The last time we went to a listening party, there was a guy standing by the door. His hair was a wild shock of grayish white, and the way he carried himself was one of effortless cool, right down to the way he smoked—as if he’d learned the art of taking a drag from watching too many film noir movies. We thought to ourselves, ‘That’s gotta be Jim Jarmusch. And this’ll probably be the only time we get a chance to shoot the shit with Jim Jarmusch outside a recording studio in the Dumbo side of Brooklyn. Do something!’
Yet something kept us from asking for a light or why he was about to join us and a room full of metal writers at a Sunn O))) session. (As it turned out, Jarmusch was in the midst of tapping the band and Boris for The Limits of Control soundtrack.) Long story short, the legendary director sat through the whole record quietly, happily soaking in everything from the operatic pageantry of “Aghartha” to the gnarly Coltrane nods of “Alice.”
We tell this story not to say we were once sitting a few feet away from The Coolest Film Director on the Planet, fighting the urge to crack a smile as Attila Csihar howled over the sound of creaky E-bows and cracked floorboards. No, we share this story as one of many examples why music has always been an essential element of Jarmusch’s creative process. His ongoing project with composer/lutenist Jozef Van Wissem makes this case abundantly clear, as van Wissem’s stark waves of minimalism cross the path of Jarmusch’s well-worn guitar, channeling everything from the tumbleweed tropes of Earth to Neil Young’s wildly expressive work on the Dead Man soundtrack.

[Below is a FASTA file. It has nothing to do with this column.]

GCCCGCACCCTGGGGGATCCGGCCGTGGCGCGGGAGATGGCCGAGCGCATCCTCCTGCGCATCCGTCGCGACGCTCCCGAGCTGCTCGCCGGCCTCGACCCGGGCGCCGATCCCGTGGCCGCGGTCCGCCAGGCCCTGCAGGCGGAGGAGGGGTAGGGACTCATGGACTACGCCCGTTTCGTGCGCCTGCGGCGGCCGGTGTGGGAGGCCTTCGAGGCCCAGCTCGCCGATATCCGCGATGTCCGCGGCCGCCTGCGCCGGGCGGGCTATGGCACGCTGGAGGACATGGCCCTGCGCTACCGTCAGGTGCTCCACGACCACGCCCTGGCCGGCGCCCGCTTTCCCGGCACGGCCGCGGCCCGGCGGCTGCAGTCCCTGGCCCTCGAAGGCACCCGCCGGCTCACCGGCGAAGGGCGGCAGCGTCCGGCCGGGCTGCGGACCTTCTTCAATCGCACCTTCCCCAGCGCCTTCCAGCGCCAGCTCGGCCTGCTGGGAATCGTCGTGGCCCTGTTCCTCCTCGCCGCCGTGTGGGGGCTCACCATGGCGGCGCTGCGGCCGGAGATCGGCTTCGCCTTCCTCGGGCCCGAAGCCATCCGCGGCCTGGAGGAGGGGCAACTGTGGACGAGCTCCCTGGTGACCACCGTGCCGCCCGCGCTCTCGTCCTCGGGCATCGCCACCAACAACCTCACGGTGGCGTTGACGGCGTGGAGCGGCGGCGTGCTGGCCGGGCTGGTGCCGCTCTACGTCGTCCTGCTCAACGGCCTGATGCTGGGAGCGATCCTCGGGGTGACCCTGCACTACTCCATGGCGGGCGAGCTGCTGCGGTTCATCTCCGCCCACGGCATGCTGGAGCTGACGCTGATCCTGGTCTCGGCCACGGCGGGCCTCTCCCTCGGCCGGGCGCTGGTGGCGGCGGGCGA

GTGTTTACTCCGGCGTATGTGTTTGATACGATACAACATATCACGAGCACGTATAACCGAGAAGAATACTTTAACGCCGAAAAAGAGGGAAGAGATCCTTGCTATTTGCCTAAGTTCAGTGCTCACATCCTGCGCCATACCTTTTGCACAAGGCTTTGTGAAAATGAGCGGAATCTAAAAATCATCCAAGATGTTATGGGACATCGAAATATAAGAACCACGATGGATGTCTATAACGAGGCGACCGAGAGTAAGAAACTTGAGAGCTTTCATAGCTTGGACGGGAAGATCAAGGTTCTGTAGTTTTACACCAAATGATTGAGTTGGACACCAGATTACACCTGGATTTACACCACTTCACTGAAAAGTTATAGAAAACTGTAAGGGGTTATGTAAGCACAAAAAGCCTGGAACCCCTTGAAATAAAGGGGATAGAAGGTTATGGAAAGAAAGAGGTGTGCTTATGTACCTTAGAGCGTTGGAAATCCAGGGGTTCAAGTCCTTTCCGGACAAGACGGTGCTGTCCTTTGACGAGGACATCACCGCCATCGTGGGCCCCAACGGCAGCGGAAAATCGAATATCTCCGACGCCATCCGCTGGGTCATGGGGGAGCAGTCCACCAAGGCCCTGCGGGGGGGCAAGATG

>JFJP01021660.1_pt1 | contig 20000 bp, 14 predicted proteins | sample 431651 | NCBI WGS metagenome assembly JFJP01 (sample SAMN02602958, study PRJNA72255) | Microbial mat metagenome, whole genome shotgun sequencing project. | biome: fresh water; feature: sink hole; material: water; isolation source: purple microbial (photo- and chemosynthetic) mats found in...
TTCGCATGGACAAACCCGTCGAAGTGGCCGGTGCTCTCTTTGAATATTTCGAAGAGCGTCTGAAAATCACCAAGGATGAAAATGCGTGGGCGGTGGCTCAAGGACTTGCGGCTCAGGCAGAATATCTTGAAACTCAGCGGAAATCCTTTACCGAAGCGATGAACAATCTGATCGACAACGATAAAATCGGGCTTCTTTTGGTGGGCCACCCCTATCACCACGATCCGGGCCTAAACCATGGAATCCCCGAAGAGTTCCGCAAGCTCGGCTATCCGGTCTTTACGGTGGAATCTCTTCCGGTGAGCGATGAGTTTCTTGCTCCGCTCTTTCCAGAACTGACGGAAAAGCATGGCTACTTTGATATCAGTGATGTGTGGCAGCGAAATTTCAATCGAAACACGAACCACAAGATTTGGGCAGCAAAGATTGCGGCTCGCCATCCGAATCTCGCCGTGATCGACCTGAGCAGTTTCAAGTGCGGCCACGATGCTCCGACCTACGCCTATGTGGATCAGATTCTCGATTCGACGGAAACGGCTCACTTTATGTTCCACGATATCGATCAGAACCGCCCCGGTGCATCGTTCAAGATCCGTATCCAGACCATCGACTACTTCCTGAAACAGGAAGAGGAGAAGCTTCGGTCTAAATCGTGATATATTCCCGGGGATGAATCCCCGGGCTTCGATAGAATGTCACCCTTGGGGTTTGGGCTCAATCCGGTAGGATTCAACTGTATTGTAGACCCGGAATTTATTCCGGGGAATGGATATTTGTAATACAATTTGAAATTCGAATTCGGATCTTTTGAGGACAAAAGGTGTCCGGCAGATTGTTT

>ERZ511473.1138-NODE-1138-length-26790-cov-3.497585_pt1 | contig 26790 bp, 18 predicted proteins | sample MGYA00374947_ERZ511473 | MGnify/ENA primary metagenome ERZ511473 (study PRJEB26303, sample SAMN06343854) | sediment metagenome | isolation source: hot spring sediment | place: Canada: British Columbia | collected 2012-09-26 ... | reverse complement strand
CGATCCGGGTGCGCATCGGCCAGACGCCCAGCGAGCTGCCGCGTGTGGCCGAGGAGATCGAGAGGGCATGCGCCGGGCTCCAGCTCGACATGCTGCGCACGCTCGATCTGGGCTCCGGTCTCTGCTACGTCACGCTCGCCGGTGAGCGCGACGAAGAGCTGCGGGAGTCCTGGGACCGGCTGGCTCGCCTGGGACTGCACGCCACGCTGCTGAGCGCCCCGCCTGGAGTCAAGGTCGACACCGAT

The duo’s latest album, The Mystery of Heaven, is available now on Sacred Bones. In the following exclusive, we ask van Wissem to shine a light on his favorite Jarmusch film…
I saw Stranger Than Paradise when it came out. It was my first Jim Jarmusch film. At the time I played electric guitar in a new-wave band called Desert Corbusier and that was about it; there was not much else to do. We rehearsed in the jail cell of an old squatted police station and smoked weed.
When running into a friend and being asked how you were doing, you would say, ‘I am so down today.’ It was cool to be depressed. I had tapered off the windows and walls of my squatted den with agricultural dark plastic; my hair was orange and always in front of my eyes, mostly looking at the tips of those pointy shoes. Nothing much in the room—just a few tapes, records and player. Empty was the style.
Stranger Than Paradise reflected this ennui so well that I felt immediately connected to it. It made other films seem unnecessarily overpopulated and dense. This was a great road movie with a lot of space and a drawn-out storyline. The characters didn’t seem to acknowledge each other; it was more about what didn’t happen in there. The emphasis was on the music and it had that explanation of a TV dinner by John Lurie.
I went to see the film in a dilapidated movie theater in the isolated northern Dutch city of Groningen. Tagged to the overcrowded cinema café wall was a black and white life-sized poster of the film. During the intermission, I removed the tags and took the poster off the wall, folded it neatly and put it under my leather jacket. Nobody noticed. Happily I watched the rest of the film. —Jozef van Wissem